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Journal/law review articles, legal encyclopedias, legal guides
For basic information, especially about topics of major historical or popular interest, use the general online reference sources in the boxes below (Credo Reference and the Gale Virtual Reference Library).
For more specialized legal information, try these sources:
Major legal encyclopedia for US law. Use "Search within results" in Nexis Uni to limit by keyword.
Legal Journals/Law Review Articles:
Academic Search Complete This link opens in a new window
this basic all-subject database includes many legal journals and full-text of articles are available for a large number of the titles it covers
Google Scholar This link opens in a new window
to find legal journal articles, don't select the "Legal Documents" radio button
HeinOnline This link opens in a new window
Focuses on law journals, case law, and government documents. Some United States collections include the Congressional Record, Federal Register, Code of Federal Regulations, and parts of the Serial Set. Other notable collections offered are the US state collections, Canon law materials, international treaties and agreements, English legal materials, and United Nations legal materials.
Nexis Uni This link opens in a new window
Includes local, regional, national, and international newspapers, as well as non-English language news; business information about US and international companies; federal, state and international legal materials including case law, media transcripts, and more.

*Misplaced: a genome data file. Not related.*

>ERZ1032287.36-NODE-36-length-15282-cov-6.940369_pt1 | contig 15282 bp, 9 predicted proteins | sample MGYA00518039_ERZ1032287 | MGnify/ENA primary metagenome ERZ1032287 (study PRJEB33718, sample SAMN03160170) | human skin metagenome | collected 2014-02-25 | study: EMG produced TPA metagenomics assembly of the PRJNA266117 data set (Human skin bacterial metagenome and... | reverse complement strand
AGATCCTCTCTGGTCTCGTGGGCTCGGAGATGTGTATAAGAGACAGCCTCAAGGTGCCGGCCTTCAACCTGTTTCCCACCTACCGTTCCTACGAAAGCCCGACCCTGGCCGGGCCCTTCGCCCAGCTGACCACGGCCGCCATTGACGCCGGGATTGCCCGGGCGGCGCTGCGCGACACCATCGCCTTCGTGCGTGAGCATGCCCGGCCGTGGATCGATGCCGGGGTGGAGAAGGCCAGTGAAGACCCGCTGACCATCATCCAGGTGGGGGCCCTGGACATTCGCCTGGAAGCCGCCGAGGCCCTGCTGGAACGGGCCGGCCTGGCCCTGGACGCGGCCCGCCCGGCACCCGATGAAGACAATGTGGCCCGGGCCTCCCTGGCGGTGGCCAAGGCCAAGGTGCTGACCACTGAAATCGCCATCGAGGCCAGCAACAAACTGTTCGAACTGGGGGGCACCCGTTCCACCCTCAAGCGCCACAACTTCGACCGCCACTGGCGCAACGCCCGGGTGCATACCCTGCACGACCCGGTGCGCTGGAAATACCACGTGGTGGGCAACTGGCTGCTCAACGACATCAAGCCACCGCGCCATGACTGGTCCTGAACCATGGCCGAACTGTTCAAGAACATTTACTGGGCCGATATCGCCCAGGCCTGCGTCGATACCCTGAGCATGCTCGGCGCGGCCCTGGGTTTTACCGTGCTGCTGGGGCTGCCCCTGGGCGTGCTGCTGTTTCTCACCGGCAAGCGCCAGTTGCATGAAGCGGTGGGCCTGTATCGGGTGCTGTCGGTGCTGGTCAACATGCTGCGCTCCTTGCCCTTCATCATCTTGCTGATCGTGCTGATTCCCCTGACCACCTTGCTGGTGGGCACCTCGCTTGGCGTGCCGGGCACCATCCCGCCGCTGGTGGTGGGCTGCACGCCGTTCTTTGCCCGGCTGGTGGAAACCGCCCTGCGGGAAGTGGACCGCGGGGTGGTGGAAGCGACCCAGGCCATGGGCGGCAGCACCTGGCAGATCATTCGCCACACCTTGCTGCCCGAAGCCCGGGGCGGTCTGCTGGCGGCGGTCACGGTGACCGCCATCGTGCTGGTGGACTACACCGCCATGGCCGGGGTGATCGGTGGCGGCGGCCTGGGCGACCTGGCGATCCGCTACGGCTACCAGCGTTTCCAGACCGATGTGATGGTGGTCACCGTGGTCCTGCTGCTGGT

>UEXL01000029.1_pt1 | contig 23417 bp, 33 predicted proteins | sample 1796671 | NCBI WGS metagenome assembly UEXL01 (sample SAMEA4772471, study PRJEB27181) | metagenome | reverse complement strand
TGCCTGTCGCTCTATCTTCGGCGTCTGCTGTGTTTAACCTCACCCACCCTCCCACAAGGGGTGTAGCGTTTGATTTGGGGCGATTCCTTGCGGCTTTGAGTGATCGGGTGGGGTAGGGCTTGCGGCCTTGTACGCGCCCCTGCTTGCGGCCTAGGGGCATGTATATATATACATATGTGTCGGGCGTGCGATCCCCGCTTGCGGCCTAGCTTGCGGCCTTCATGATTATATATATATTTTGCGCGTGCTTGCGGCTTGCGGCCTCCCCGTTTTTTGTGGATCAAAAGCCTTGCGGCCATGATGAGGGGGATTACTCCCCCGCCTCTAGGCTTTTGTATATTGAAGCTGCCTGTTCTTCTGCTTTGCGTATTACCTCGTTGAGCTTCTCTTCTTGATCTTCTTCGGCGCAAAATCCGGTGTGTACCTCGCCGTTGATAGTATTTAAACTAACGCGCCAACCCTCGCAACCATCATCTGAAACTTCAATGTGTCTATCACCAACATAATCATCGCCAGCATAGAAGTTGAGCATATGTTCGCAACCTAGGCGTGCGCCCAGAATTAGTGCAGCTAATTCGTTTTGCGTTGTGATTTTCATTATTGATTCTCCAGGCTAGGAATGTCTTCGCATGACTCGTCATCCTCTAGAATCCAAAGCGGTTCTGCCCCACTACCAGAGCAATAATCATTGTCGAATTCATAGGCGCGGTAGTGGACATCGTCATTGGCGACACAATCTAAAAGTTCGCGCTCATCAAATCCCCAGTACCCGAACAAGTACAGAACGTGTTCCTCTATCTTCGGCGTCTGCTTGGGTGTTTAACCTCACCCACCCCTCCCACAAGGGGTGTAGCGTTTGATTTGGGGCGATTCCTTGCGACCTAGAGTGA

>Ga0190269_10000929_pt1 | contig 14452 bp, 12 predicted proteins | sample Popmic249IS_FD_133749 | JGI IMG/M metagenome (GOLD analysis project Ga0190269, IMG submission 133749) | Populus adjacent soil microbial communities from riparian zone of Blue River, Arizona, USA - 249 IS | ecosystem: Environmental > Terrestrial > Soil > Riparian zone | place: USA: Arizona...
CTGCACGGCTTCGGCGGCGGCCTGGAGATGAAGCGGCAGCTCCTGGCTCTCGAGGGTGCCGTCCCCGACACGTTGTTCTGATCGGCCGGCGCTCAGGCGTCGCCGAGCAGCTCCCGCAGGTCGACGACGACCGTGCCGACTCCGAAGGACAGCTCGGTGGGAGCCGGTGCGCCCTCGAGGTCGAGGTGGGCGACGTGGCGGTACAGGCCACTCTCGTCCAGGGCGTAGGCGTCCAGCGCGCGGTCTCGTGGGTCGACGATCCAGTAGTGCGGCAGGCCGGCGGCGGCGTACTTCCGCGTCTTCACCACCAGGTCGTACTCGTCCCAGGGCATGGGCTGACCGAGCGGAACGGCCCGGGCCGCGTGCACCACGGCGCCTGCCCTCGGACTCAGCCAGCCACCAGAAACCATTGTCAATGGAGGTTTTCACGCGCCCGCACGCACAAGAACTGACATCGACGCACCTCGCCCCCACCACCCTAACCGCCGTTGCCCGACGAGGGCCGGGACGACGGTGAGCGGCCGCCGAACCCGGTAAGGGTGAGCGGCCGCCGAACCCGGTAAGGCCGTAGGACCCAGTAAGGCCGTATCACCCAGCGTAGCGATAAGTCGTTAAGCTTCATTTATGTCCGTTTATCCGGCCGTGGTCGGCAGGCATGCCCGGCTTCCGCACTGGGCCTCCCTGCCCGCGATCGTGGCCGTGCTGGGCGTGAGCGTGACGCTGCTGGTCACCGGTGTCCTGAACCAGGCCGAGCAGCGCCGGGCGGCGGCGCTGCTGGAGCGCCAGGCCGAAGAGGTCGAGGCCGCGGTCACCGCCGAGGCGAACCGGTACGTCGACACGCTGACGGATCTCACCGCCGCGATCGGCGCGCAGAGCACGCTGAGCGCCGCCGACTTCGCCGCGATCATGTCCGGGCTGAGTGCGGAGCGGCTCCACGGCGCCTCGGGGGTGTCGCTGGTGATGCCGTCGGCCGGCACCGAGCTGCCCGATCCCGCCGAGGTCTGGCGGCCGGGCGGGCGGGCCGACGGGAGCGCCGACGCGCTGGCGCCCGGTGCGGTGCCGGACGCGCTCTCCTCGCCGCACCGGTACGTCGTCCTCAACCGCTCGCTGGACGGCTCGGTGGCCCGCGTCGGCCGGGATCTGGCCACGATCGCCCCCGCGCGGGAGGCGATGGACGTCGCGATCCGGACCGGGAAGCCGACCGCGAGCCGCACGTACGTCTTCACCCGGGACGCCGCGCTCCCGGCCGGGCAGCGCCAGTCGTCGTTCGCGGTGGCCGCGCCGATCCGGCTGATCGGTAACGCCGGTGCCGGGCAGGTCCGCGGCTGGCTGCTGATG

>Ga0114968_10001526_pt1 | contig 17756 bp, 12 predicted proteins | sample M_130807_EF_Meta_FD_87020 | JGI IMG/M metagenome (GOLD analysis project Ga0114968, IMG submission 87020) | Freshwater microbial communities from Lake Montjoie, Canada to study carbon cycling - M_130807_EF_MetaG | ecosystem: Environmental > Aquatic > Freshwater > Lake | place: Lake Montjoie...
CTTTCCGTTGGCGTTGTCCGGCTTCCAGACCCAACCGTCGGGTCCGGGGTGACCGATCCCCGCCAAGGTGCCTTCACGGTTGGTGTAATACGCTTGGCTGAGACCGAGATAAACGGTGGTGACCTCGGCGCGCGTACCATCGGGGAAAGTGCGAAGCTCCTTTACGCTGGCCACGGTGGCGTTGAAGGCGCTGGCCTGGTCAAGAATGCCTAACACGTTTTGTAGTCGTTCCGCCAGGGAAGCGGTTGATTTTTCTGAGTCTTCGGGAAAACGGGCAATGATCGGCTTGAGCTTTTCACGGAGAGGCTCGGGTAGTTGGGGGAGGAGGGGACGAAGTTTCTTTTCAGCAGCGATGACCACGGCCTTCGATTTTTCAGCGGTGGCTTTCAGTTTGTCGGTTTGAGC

A useful set of reference books, in the Library on the first floor:
- U.S. Legal System. KF387.U15 2004. Alphabetical encyclopedia of terms and concepts.
More about secondary sources
In the world of legal resources, laws, regulations, opinions, and cases are considered primary sources of law.
Secondary sources are legal research articles, legal encyclopedias, and other fruits of scholarship that analyze the primary literature. Some links to this kind of information are in the box on the right.
Often these secondary sources can be good starting points for doing research related to legal issues, especially for non-law students. Time-saving benefits may include:
- explanations of legal concepts
- historical context for legal concepts
- suggestions of terminology to be used in further searching
- citations to primary sources pertaining to the topic
- compilations of information from several different primary sources on a single topic
However, be aware of the following aspects of a secondary source that might affect its suitability for a particular research need:
- intended audience: for the general public or for lawyers? will affect the level of technicality, denseness of jargon, etc.
- jurisdiction covered: federal, state, local?
- currency: up-to-date or of historical interest?